4. Wax your brows at home.

Put those wax strips down, girl. C'mon, you know how wrong this could go - what were you thinking?!

"Avoid waxing yourself, waxing takes quite a few hairs out at the one time, you definitely don’t want to get that wrong."

5. Use a whole heap of new skincare products.

Splurging on ALL of the jazzy new skincare products during lockdown is just *too* easy. But gosh, it can go wrong.

"It can be quite alluring to start using all those left over products in your skincare cabinet when you’re staring at them every day, not to mention if you’re scrolling social media and seeing everyone post about the latest and greatest," said founder of The Parlour Room Natalie Ferrari. 

"But it’s important to remember that consistency is key."

"If you keep lathering on new products, over-masking or even using products that are out of date (if you’re like me, there’s a few that have been sitting there for a while, so remember to check the shelf life), you could be causing more harm than good."

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Masking, like, twelve times a day ('cos, no rules) and trying too many different products and treatments at the one time, will only make your skin more pissed off and more fragile. 

You're way better off keeping things simple and consistent, especially if you're dealing with the effects of 'lockdown skin' (breakouts, redness, flaking and the rest of the uninvited gang).

"Before investing in a new product, always ask your therapist first and see what they say, it may have ingredients that won’t suit your skin," adds Ferrari.

6. Balayage or bleach your hair.

This is one that absolutely every hairdresser, ever, will advise you NOT to do. So, maybe... don't.

"Balayaging or bleaching your hair with a supermarket lighter is a BIG no," said Virginie Gayssot, Head of Education and Talent at Franck Provost.

Told ya.

When you bleach your hair at home, you're not only risking the colour coming out poorly and damaging your hair, but bleach is a way stronger chemical than hair dye. So, you seriously need to know what you're doing to avoid burning your scalp.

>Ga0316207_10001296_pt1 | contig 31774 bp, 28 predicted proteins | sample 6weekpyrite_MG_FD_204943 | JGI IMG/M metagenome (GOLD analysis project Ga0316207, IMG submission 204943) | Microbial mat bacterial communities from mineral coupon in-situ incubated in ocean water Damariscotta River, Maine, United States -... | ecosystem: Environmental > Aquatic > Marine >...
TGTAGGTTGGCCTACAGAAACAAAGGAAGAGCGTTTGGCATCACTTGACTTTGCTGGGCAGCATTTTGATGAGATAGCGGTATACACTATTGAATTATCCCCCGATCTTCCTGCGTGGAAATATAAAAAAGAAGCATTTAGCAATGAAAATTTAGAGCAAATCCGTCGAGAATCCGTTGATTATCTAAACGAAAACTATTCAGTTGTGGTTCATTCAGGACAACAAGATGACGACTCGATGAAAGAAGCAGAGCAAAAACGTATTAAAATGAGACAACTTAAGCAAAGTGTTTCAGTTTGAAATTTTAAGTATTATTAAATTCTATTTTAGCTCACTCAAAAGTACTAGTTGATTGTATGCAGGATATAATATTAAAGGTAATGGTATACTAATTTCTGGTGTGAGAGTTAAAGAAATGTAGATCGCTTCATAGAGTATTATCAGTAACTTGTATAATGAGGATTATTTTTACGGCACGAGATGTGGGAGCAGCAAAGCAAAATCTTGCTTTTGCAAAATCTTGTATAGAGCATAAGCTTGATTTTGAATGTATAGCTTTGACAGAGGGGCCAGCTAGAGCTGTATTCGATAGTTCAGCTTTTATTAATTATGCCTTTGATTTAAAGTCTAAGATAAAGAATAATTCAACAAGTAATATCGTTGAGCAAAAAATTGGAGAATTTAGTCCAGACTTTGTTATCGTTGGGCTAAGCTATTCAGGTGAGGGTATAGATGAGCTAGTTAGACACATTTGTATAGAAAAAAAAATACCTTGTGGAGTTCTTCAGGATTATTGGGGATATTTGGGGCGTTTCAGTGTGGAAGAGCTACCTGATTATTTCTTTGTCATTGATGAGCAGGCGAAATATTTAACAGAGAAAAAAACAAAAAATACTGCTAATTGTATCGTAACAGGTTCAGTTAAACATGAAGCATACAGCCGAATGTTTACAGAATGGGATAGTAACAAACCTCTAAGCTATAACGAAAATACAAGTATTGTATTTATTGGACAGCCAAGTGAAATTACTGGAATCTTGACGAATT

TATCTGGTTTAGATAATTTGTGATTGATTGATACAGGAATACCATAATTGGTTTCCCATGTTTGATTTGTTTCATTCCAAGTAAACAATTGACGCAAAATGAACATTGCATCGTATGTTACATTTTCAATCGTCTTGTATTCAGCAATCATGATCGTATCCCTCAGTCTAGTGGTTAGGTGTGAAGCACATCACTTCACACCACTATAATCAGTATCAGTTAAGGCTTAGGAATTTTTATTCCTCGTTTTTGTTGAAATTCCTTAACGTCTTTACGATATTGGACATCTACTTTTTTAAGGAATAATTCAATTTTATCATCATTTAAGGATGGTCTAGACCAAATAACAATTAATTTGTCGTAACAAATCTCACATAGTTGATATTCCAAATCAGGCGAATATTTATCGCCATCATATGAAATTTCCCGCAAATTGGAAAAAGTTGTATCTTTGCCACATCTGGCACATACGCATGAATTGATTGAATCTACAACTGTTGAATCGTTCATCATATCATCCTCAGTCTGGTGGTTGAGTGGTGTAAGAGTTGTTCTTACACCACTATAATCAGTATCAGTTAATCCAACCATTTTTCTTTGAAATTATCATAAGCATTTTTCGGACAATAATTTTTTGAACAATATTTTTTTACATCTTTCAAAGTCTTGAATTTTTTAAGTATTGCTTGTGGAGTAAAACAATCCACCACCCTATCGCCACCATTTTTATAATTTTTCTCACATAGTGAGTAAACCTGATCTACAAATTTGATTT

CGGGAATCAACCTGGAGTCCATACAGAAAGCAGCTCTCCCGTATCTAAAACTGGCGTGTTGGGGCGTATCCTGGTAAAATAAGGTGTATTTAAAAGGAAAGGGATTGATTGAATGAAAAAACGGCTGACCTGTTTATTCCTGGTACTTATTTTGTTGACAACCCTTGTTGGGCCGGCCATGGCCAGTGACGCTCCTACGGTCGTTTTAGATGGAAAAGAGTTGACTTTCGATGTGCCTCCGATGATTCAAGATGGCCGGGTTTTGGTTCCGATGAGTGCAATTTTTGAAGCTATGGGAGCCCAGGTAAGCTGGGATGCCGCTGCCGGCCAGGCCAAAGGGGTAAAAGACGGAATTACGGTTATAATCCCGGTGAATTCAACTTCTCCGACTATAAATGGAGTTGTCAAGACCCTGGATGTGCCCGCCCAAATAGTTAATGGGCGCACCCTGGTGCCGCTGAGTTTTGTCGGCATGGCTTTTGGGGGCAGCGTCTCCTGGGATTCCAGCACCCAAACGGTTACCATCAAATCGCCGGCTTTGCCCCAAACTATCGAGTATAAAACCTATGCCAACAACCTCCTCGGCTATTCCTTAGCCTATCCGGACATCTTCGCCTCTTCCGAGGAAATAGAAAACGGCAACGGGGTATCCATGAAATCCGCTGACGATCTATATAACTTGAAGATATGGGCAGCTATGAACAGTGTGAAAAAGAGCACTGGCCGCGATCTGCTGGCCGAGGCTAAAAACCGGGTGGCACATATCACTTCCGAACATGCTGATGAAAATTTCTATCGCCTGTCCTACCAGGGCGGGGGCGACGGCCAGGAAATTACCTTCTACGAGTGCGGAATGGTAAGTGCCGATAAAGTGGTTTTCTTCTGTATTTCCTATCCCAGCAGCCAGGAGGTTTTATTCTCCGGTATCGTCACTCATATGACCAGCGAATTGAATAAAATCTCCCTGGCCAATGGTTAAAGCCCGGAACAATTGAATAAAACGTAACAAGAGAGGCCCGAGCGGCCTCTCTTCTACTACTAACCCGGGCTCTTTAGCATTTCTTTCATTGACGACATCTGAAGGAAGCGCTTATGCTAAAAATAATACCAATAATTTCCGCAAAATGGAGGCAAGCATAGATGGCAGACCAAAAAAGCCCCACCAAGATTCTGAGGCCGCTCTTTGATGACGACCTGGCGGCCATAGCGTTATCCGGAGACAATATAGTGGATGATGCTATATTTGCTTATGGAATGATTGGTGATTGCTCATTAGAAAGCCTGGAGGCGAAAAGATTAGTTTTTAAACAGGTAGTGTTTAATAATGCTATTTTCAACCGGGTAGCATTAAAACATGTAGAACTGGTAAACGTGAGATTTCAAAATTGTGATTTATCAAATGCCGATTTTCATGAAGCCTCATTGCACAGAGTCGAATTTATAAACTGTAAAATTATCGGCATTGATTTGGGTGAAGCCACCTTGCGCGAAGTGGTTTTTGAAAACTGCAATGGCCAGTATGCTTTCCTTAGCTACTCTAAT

"Also, using sun-kissed spray found in supermarkets to lighten your hair - this is great if you want yellow or orange hair!" adds Gayssot.

So, yeah. Leave hair lightening to the pros, you guys. They'll be able to colour match to your skin, and of course know how to work with a chemical on your scalp.

7. Cut your fringe yourself.

Have you... have you already done it? Desperate times call for desperate measures, we get it - but wondering down the DIY fringe route is just never a good idea. 

And hairdressers are, like, SUPER not on board with it because there are so many ways it can go wrong.

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"Now is not the time to be cutting bangs! Wait a little longer," said Gayssot.

Get it right and you're Mariane from Normal People. Get it wrong and you're this French YouTuber:

Image: Giphy 

8. Pick off existing shellac or SNS.

Anyone who has ever had SNS nails knows the feels. The moment when you're nearing the end of your manicure's life, and you need to make one important decision: To pick or not to pick.

It's incredibly hard not to, especially with salons closed. But as we all already know, if you're stress-picking off your SNS you're going to have a bad time - you'll just end up butchering your nails.

"While the salons are closed, I know it can be tempting, but please, please, do not pick off any existing shellac or SNS," said Ferrari.

"You want to keep your nails strong and healthy, and that means removing them safely. Otherwise, it’s highly likely you’ll scrape the nail and potentially cause some long-term damage to your nail plate." 

Yikes.

If your nails are looking super sad at the moment, there is a correct way to remove shellac or SNS at home.

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"Instead, look at purchasing some acetone (we have these available in our at-home removal kits) and soaking the nails first, before gently removing the existing polish off," suggests Ferrari. 

"And make sure you commit to the aftercare, using a cuticle oil daily to help nourish and hydrate."

Are you guilty of any of the above? Share with us in the comment section below.

Feature image: Getty